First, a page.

Serving, protecting and giving back … in DeWitt

The city of DeWitt is a fortunate one. Not only do they have their very own police department downtown, but fall under the jurisdiction of the DeWitt Charter Township police as well. “DeWitt city is within the township, but it’s only the city limits they have their own police department and we have one as well,” said DeWitt Township officer, Trevin Bernat. “We have a wide variety of people in the community but for the most part, we are pretty well received.”

DeWitt Charter Township’s borders run north and south from Cutler Road to Sheridan Road, and east to west from Chandler Road to Airport Road. Nestled in the northeast corner of DeWitt Charter Township is the city of DeWitt itself.

Watch: Michigan teens facing life in prison; Floodwaters surpass 3 feet

The Spartan Newsroom covers the latest news:

Five teens facing murder chargers after throwing a rock through the windshield of a vehicle that ended up killing the driver. High speed chase ends with a crash in the woods. Floods in Michigan, water as high as 3 feet in some areas. Burger King offering the first 500 customers a free whopper if they come into the store dressed up as a clown.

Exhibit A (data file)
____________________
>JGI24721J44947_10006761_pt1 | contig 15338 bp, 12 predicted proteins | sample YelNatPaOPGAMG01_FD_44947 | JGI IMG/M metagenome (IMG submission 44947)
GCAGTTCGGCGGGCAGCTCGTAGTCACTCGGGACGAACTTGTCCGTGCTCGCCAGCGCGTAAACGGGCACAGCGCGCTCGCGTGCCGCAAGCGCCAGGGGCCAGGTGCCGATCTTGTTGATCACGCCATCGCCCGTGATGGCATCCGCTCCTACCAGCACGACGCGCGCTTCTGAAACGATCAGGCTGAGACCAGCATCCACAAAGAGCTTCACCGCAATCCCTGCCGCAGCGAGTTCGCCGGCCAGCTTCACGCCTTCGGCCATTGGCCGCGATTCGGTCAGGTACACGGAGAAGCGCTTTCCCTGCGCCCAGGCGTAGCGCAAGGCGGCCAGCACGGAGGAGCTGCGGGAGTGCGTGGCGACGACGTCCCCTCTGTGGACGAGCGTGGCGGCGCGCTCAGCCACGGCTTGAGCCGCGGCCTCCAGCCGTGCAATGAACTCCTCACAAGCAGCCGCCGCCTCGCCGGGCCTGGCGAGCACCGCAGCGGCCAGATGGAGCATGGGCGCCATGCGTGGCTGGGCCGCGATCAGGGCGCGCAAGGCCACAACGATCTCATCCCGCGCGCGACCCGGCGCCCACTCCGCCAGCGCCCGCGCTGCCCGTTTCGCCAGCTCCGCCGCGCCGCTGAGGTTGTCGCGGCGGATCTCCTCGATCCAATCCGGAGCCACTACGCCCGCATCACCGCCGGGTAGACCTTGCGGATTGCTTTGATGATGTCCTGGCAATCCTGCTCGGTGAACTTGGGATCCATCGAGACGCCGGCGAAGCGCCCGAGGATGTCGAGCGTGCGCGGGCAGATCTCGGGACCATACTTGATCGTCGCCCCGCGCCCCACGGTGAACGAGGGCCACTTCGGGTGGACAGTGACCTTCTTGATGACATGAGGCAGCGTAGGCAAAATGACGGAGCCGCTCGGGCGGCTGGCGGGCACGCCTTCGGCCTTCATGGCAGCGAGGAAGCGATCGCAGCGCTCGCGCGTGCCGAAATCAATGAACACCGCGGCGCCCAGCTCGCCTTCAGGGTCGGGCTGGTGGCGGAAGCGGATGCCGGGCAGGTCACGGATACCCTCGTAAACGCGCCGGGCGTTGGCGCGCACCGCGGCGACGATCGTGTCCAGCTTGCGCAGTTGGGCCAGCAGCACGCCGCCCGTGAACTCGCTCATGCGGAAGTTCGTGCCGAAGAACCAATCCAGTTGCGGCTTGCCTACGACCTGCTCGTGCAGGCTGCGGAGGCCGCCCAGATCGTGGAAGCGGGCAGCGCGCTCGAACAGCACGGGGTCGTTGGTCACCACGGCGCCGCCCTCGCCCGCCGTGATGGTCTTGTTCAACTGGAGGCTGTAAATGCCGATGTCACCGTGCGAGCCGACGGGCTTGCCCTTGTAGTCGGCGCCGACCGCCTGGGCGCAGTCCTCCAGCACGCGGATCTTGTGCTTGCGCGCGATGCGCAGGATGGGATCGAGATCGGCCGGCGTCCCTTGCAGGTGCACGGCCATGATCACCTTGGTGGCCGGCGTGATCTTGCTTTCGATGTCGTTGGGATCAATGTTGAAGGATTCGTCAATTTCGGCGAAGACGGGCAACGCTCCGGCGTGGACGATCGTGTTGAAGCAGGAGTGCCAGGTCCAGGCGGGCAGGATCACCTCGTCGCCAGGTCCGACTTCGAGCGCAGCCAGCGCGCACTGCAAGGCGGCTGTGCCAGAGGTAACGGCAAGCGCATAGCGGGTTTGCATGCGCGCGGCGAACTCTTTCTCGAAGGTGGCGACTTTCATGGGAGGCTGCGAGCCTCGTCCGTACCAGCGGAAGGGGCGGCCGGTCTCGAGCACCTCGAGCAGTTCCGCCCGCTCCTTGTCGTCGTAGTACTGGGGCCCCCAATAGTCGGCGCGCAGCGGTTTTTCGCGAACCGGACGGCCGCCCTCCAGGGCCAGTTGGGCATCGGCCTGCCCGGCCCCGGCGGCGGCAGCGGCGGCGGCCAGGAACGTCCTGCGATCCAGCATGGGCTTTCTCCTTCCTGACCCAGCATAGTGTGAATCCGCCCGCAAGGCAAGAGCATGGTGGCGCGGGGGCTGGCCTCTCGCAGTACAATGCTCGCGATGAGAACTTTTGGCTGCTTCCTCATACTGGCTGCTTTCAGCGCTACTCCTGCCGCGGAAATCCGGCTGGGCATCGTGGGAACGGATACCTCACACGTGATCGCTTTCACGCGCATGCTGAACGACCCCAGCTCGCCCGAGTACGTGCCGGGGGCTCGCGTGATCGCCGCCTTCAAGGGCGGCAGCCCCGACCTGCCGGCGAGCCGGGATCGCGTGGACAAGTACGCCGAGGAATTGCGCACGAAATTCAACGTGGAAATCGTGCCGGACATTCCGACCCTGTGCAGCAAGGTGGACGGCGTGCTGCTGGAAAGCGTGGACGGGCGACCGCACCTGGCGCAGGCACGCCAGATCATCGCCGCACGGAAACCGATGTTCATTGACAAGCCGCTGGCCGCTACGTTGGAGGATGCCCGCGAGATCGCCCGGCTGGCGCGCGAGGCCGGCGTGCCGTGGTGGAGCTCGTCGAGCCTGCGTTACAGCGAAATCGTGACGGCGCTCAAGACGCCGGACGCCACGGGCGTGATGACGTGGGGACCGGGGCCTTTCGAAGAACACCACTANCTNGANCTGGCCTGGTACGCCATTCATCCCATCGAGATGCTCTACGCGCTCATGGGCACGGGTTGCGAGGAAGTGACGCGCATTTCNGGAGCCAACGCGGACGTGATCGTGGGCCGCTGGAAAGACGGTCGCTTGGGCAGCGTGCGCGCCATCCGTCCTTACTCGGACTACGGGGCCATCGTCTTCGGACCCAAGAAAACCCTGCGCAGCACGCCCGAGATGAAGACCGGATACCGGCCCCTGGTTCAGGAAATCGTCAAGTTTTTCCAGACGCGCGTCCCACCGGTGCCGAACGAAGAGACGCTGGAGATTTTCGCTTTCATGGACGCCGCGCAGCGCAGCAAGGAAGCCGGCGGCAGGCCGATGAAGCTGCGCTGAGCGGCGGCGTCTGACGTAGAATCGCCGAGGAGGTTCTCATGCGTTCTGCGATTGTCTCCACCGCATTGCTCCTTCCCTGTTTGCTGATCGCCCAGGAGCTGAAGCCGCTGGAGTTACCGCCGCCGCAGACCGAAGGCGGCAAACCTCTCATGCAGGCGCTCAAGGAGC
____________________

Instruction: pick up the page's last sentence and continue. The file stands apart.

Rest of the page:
New moped rules hit MSU’s campus

With a 5,200-acre campus, many Michigan State students look to mopeds for a convenient way to get to and from class. 

“The reason I did get a moped was because my classes were in like Comm Arts or Akers, pretty much every single one,” said Josie Foguth, a senior at MSU. 

However moped users are facing some changes this school year. 

The cost of breaking the law

Everyone knows, if you break the law, you’d better be ready to pay the consequences. Traffic violations such as speeding are all fun and games until the blue and red lights come on, and the green starts to come out of your pocket.But does the consequence of a fine deter people from driving recklessly?

What the United States can learn from Italian opioid control

SAN DONATO MILANESE, Italy — In the United States drug overdose is the leading cause of accidental fatalities. With over 2.8 million adults abusing it and around 20,000 overdoses per year, opioids make up the most widely used category of drugs in the United States. While looking for the causes of this epidemic, researchers have found that pattern emerged as the gateway to addiction: prescription painkillers. Emily Taylor is a Detroit resident and an advocate to fight inner-city high school problems. “Drugs have always been around in high schools,” Taylor says. “However, it is not until recently that I have started to see more opioids coming through.”

Taylor noticed this increase in popularity of opioids from speaking to some of Detroit students.